After many weeks in Normandy the 9th were flown back to England to regroup and prepare for the next mission to reinforce the Americans in the Ardennes. The Battle of the Bulge. The weather was too bad for them to parachute in so they went across the channel and drove in lorries into the thick forests of the Ardennes, where the temperature hardly ever rose above 20 degrees below and the snow up to six feet deep. After six weeks, somehow the lost ground was retaken. With the battle over the 9th were once more sent back to prepare for the next mission, the crossing of the Rhine, scheduled for the 29th March. The 9th were dropped over the Rhine in advance to prepare the way for the main advance… From there they marched and fought their way across country and through towns including fierce street fighting in Graven, until they finally reached Wismar on the Baltic. By then the war in Germany was nearly over and so they were shipped to India to commence “Jungle” training ready to fight the Japanese. Japan surrendered while they were still training, so they were left at a loose end for several weeks. Laurie and his friends took time out to explore. The remainder of the 9th were finally shipped home to England and were disbanded. Laurie stayed in the Para’s and was stationed in Germany for a while where he learnt to ride properly having lessons from the late great horseman Count Radzianko. Laurie always loved horses and dogs and wherever he was afterwards he usually managed to find a horse to ride. Laurie saw action in the middle east, Palestine, Egypt, Suez and Cyprus. Many of which were “Special Operations”. Laurie worked his way up to be Regimental Sergeant Major of the 1st Battalion and at the time was the youngest R.S.M in the British Army.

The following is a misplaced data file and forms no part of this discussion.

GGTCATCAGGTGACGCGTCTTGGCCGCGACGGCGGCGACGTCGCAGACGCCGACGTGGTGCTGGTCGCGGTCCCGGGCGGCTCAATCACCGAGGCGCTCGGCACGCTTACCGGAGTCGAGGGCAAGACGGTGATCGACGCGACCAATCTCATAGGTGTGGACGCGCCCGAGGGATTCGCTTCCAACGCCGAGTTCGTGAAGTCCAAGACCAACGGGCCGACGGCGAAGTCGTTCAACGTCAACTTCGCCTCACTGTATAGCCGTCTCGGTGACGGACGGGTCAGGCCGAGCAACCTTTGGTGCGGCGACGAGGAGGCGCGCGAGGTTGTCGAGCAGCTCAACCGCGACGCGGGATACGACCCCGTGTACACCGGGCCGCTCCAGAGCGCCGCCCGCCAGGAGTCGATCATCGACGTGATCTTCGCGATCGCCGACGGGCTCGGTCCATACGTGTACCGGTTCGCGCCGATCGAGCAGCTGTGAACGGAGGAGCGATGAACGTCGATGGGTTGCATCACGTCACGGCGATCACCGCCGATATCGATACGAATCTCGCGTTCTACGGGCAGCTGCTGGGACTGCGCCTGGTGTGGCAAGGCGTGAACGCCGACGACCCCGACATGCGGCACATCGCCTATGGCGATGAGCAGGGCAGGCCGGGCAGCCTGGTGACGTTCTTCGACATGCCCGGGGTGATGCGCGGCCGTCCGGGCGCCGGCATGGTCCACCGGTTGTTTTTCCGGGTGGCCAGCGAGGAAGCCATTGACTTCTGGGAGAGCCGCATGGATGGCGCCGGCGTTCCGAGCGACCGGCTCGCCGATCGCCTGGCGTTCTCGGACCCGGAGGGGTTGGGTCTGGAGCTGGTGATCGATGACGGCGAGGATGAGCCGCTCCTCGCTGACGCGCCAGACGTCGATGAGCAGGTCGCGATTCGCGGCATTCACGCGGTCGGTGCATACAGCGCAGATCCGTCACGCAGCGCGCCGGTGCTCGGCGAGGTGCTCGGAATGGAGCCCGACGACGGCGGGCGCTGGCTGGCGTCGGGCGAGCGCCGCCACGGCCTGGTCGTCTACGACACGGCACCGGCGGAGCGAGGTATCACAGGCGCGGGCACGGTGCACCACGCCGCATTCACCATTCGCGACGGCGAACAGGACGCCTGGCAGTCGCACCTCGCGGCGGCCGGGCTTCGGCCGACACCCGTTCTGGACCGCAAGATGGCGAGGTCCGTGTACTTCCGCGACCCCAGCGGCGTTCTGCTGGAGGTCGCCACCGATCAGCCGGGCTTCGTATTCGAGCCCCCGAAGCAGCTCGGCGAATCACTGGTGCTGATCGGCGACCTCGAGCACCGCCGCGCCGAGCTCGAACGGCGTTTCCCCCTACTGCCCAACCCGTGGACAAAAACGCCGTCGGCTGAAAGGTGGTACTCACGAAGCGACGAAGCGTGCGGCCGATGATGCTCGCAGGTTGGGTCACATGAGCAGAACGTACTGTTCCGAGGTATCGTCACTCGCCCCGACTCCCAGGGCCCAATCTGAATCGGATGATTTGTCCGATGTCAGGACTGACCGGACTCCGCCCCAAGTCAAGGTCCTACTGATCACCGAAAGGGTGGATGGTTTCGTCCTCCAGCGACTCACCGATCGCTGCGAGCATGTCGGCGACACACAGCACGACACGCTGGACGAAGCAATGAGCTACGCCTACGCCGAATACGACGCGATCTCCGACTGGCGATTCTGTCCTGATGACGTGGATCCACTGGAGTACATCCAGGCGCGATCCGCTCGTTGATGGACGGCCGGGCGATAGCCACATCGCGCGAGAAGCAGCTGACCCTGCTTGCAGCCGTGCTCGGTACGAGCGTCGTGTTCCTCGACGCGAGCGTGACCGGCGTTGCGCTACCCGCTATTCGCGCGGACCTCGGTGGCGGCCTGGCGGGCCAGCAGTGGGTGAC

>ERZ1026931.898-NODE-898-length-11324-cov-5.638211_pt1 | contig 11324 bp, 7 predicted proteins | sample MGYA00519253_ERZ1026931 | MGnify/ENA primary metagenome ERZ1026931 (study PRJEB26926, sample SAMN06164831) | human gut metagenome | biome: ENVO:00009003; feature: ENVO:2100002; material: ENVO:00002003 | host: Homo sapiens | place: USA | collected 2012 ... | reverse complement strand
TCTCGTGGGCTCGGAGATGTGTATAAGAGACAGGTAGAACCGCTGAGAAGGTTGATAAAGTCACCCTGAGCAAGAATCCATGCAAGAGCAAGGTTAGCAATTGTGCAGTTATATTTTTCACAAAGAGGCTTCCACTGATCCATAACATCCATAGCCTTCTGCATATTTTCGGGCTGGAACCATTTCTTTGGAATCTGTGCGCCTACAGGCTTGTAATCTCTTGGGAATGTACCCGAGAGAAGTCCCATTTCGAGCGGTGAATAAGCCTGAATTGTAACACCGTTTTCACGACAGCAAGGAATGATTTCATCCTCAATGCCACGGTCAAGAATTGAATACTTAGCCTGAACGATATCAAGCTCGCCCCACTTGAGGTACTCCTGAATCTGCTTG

In 1962 he left the army as he did not want to just become a pen pusher, as he was never one for paperwork. He decided on a career with horses and spent his pre-vocational course at Colonel Brocklehurst’s polo pony training yard in Holliss Lane, Easebourne learning to care for horses.
It was here that he met Liz who was working there as a groom. They did their courting during one of the worst winters in living memory. By that time, they were helping at a riding school and show pony yard in Woking. Liz and Laurie had escorted twelve children on their ponies to the Boxing Day meet just as the first flakes of snow appeared, soon they were the size of golf balls and the hunt was abandoned and by the time they returned to the stables the snow was up to the smaller pony’s chests. There was still lots of the snow to be seen in the ditches when Liz and Laurie married on the 14th March.